NPR’s Tamara Keith and Amy Walter of the Cook Political Report join Judy Woodruff to discuss the latest political news, including President Trump’s inflammatory rhetoric on race and American history, what polls say about how effective he is on these issues and why he’s not talking more about the coronavirus pandemic.
With investigations into everything from black holes to exoplanets, the Hubble Telescope has changed not only the face of astronomy but also our very sense of being in the universe. On the 30th anniversary of its launch into low-earth orbit, this updated edition of Expanding Universe presents 30 brand new images, unveiling more hidden gems from the Hubble’s archives.
Ultra-high resolution and taken with almost no background light, these pictures have answered some of the most compelling questions of time and space while also revealing new mysteries, like the strange “dark energy” that sees the universe expanding at an ever-accelerating rate.
The collection is accompanied by an essay from photography critic Owen Edwards and an interview with Zoltan Levay, who explains how the pictures are composed. Veteran Hubble astronauts Charles F. Bolden, Jr. and John Mace Grunsfeld also offer their insights on Hubble’s legacy and future space exploration.
Charles F. Bolden, Jr., Major General, USMC (Ret.), is a former Administrator of NASA, where he oversaw the completion of the International Space Station. He spent 14 years as a member of NASA’s Astronaut Corps, and commanded and piloted the Space Shuttle Discovery on STS-31, which launched the Hubble Space Telescope into orbit.
Owen Edwards has written about photography for more than 30 years for numerous publications including American Photographer, New York Times Magazine, and Smithsonian.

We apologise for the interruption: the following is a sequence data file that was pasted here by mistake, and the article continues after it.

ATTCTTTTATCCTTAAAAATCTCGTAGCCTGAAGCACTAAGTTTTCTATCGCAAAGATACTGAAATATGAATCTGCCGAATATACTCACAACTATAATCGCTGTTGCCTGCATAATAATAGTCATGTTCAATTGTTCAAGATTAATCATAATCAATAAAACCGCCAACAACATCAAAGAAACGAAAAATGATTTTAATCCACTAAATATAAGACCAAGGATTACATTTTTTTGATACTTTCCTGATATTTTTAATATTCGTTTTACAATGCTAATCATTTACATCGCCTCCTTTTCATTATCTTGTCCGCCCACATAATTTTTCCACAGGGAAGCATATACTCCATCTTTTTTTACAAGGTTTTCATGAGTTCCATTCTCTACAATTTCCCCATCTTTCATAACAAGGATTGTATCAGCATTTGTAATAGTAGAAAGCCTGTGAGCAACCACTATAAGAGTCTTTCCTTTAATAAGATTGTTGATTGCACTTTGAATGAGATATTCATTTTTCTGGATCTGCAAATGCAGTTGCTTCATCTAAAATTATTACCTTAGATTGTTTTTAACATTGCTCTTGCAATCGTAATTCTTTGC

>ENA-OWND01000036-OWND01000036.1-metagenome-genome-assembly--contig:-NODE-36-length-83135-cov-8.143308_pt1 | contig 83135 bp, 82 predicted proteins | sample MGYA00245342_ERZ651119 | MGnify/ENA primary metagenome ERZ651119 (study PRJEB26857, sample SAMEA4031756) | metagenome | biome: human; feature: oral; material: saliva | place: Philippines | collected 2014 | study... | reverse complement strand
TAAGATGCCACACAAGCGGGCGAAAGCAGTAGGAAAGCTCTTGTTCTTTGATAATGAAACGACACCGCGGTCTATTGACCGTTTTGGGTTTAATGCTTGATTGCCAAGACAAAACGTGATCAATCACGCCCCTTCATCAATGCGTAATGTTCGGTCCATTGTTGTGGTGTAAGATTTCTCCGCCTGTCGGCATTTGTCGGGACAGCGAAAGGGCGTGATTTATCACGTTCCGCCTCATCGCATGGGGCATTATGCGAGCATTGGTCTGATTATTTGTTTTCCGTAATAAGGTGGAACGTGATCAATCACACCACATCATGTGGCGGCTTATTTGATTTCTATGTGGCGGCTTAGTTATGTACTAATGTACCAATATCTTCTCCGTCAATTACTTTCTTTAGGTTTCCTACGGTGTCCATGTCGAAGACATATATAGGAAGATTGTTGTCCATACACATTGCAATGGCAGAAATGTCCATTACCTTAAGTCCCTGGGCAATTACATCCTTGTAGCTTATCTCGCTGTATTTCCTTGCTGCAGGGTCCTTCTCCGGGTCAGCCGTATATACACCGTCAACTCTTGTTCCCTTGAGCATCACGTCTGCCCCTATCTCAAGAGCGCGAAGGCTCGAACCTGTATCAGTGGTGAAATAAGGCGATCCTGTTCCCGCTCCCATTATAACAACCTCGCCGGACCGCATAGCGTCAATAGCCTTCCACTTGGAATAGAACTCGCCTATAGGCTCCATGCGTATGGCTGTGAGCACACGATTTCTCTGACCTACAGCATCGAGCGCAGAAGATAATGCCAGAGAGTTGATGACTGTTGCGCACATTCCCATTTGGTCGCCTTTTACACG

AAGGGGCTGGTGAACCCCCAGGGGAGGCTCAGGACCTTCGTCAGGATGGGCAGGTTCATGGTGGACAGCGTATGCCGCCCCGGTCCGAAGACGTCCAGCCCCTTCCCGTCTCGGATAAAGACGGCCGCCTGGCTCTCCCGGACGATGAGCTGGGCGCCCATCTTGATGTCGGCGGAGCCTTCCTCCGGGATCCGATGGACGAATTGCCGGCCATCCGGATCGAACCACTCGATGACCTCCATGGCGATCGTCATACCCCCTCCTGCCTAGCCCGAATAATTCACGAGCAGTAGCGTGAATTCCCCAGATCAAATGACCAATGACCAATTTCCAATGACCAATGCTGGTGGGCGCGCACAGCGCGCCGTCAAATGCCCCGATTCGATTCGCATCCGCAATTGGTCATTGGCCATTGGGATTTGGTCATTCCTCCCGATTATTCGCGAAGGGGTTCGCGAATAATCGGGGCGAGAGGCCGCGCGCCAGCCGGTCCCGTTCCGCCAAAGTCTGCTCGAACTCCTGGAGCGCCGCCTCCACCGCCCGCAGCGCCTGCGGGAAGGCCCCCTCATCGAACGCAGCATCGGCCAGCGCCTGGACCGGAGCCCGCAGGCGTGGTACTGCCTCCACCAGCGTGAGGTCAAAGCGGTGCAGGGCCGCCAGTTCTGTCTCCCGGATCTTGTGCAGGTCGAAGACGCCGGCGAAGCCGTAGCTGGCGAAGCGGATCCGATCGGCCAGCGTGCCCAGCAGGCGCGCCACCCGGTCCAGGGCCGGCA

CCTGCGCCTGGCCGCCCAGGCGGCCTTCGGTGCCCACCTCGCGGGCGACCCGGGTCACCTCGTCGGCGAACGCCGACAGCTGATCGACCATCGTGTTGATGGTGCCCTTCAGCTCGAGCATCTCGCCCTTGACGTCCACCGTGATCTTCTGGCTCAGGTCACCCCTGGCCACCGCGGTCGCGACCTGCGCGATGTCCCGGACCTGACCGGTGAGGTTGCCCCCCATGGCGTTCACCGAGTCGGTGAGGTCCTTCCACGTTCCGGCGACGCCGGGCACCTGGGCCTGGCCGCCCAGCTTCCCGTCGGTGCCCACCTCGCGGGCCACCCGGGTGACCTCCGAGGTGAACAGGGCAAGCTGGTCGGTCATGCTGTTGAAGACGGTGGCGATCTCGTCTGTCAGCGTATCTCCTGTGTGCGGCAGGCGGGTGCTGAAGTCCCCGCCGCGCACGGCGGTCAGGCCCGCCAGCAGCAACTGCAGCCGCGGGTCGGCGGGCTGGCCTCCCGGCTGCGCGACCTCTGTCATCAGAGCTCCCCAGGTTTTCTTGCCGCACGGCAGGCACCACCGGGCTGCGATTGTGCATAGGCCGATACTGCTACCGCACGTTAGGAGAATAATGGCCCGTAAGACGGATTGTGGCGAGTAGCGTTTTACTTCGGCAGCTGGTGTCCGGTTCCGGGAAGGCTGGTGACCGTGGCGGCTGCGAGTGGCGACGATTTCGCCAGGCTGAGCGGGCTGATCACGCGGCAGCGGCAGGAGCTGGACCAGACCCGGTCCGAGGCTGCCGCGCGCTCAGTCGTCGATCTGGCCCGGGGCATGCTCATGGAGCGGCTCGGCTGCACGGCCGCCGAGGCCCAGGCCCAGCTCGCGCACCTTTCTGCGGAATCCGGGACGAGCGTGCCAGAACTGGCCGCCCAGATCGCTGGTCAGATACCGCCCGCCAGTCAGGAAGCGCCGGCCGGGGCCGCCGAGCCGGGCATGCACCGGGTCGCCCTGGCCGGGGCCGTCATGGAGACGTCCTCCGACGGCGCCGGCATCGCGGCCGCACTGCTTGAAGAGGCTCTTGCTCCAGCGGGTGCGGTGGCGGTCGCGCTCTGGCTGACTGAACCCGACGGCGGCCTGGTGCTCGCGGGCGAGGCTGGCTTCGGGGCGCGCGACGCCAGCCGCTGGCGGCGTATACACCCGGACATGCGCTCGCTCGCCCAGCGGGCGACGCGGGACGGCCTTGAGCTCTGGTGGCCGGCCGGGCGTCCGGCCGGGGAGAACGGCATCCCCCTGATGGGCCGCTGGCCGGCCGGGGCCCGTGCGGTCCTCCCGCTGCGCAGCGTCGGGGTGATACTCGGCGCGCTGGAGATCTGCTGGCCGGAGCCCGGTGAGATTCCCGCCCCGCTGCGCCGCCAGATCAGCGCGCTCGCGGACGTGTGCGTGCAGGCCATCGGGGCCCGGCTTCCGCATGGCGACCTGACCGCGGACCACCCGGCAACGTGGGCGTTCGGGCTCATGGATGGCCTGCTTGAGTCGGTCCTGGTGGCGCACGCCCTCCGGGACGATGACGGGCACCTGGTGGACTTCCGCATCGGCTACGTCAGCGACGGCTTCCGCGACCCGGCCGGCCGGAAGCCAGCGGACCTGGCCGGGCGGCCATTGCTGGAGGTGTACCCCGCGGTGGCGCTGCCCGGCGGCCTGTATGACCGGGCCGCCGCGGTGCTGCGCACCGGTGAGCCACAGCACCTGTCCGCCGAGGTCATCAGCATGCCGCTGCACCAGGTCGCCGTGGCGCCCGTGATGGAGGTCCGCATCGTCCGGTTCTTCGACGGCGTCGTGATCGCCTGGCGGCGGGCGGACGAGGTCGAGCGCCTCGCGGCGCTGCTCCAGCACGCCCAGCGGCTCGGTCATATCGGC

John Mace Grunsfeld, PhD, is an astrophysicist and a NASA astronaut. He has flown five times on the Space Shuttle, including three Hubble servicing missions. He has served as the Associate Administrator for the Science Mission Directorate, the NASA Chief Scientist, and as the Deputy Director of the Space Telescope Science Institute.
Zoltan Levay is a retired principle science visuals developer at the Space Telescope Science Institute, where he worked with astronomers and communicators worldwide to publicize science results from NASA’s Hubble Space Telescope.
The Alhambra, the Red Castle Alhambra is a Palace and Fortress Complex located in Granada, Andalusia, Spain. Designed as a Military Zone at the beginning, the Alhambra became the Royal Residence and Court of Granada in the 13th Century after the establishment of the Nasrid Kingdom and the Construction of the First Palace by the Founding King Mohammed Ibn Yusuf,
Better Known as King Alhamar, It Was Converted Into a Royal Palace in Later by Yusuf the First, Sultan of Granada. After the Conclusion of the Christian Reconquista in 1492, the Site Became the Royal Court of Ferdinand and Isabella (Where Christopher Columbus Received Royal Endorsement for His Famous Expedition), and the Palaces Were Partially Altered in the Renaissance Style.
FEATURES | Eric Fischl interviewed by Thomas Marks; Linda Wolk-Simon on the life and legacy of Raphael; Joanne Pillsbury on the art of the Olmecs; Samuel Reilly on private restitution of colonial-era artefacts; Christopher Turner on shopfronts and gallery facades; Josie Thaddeus-Johns on John Cage’s mushrooms
REVIEWS | Isabelle Kent on Murillo at the National Gallery of Ireland; Tom Stammers on the British fashion for French interiors; James Lingwood on Stephen Shore’s photographs; Robert O’Byrne on The Buildings of Ireland